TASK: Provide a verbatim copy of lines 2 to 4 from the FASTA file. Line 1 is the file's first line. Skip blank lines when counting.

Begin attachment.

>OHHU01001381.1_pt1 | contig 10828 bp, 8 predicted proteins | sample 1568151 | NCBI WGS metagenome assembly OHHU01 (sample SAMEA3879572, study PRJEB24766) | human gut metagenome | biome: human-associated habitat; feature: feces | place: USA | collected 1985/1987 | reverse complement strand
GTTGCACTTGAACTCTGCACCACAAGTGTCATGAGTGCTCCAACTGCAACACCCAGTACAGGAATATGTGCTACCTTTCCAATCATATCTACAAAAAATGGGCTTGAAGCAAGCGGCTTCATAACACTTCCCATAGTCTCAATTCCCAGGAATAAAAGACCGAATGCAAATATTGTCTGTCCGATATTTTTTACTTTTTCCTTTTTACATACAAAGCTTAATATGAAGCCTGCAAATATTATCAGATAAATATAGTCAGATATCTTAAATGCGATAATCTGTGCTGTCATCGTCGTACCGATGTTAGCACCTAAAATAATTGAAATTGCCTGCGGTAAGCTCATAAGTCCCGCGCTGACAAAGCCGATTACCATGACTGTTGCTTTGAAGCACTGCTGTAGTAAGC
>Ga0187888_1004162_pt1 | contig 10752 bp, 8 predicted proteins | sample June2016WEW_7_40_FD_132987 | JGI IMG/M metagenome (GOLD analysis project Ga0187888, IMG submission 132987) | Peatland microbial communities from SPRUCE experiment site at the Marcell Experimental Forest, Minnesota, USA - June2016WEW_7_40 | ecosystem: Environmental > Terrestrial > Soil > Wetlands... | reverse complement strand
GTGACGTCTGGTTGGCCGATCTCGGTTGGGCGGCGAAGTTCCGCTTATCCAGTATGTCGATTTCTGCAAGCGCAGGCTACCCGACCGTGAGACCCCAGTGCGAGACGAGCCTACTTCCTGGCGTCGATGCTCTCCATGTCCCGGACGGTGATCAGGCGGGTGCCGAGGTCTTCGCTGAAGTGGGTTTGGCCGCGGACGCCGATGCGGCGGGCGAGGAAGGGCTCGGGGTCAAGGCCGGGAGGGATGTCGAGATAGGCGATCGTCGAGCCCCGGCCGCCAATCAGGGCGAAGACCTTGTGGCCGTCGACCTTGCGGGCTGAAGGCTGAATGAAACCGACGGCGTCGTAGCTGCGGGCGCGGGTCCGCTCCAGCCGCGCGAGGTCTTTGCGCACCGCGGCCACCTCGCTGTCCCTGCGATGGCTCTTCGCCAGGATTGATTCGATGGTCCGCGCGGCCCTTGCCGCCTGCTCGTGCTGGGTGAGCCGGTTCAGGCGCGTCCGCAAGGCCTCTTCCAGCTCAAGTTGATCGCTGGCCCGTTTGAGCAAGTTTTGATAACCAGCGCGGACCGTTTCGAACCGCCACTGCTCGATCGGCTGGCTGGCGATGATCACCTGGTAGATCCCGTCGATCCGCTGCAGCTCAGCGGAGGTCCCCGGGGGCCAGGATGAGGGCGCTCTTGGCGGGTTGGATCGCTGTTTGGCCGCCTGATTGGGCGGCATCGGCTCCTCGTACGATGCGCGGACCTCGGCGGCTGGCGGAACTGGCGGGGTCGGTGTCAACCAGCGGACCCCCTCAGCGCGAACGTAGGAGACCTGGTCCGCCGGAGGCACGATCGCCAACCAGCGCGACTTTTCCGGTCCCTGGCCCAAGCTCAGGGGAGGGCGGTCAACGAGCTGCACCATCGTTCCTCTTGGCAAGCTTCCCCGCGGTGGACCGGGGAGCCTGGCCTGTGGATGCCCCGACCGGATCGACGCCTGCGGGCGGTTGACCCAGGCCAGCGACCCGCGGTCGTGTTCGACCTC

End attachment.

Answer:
GTTGCACTTGAACTCTGCACCACAAGTGTCATGAGTGCTCCAACTGCAACACCCAGTACAGGAATATGTGCTACCTTTCCAATCATATCTACAAAAAATGGGCTTGAAGCAAGCGGCTTCATAACACTTCCCATAGTCTCAATTCCCAGGAATAAAAGACCGAATGCAAATATTGTCTGTCCGATATTTTTTACTTTTTCCTTTTTACATACAAAGCTTAATATGAAGCCTGCAAATATTATCAGATAAATATAGTCAGATATCTTAAATGCGATAATCTGTGCTGTCATCGTCGTACCGATGTTAGCACCTAAAATAATTGAAATTGCCTGCGGTAAGCTCATAAGTCCCGCGCTGACAAAGCCGATTACCATGACTGTTGCTTTGAAGCACTGCTGTAGTAAGC
>Ga0187888_1004162_pt1 | contig 10752 bp, 8 predicted proteins | sample June2016WEW_7_40_FD_132987 | JGI IMG/M metagenome (GOLD analysis project Ga0187888, IMG submission 132987) | Peatland microbial communities from SPRUCE experiment site at the Marcell Experimental Forest, Minnesota, USA - June2016WEW_7_40 | ecosystem: Environmental > Terrestrial > Soil > Wetlands... | reverse complement strand
GTGACGTCTGGTTGGCCGATCTCGGTTGGGCGGCGAAGTTCCGCTTATCCAGTATGTCGATTTCTGCAAGCGCAGGCTACCCGACCGTGAGACCCCAGTGCGAGACGAGCCTACTTCCTGGCGTCGATGCTCTCCATGTCCCGGACGGTGATCAGGCGGGTGCCGAGGTCTTCGCTGAAGTGGGTTTGGCCGCGGACGCCGATGCGGCGGGCGAGGAAGGGCTCGGGGTCAAGGCCGGGAGGGATGTCGAGATAGGCGATCGTCGAGCCCCGGCCGCCAATCAGGGCGAAGACCTTGTGGCCGTCGACCTTGCGGGCTGAAGGCTGAATGAAACCGACGGCGTCGTAGCTGCGGGCGCGGGTCCGCTCCAGCCGCGCGAGGTCTTTGCGCACCGCGGCCACCTCGCTGTCCCTGCGATGGCTCTTCGCCAGGATTGATTCGATGGTCCGCGCGGCCCTTGCCGCCTGCTCGTGCTGGGTGAGCCGGTTCAGGCGCGTCCGCAAGGCCTCTTCCAGCTCAAGTTGATCGCTGGCCCGTTTGAGCAAGTTTTGATAACCAGCGCGGACCGTTTCGAACCGCCACTGCTCGATCGGCTGGCTGGCGATGATCACCTGGTAGATCCCGTCGATCCGCTGCAGCTCAGCGGAGGTCCCCGGGGGCCAGGATGAGGGCGCTCTTGGCGGGTTGGATCGCTGTTTGGCCGCCTGATTGGGCGGCATCGGCTCCTCGTACGATGCGCGGACCTCGGCGGCTGGCGGAACTGGCGGGGTCGGTGTCAACCAGCGGACCCCCTCAGCGCGAACGTAGGAGACCTGGTCCGCCGGAGGCACGATCGCCAACCAGCGCGACTTTTCCGGTCCCTGGCCCAAGCTCAGGGGAGGGCGGTCAACGAGCTGCACCATCGTTCCTCTTGGCAAGCTTCCCCGCGGTGGACCGGGGAGCCTGGCCTGTGGATGCCCCGACCGGATCGACGCCTGCGGGCGGTTGACCCAGGCCAGCGACCCGCGGTCGTGTTCGACCTC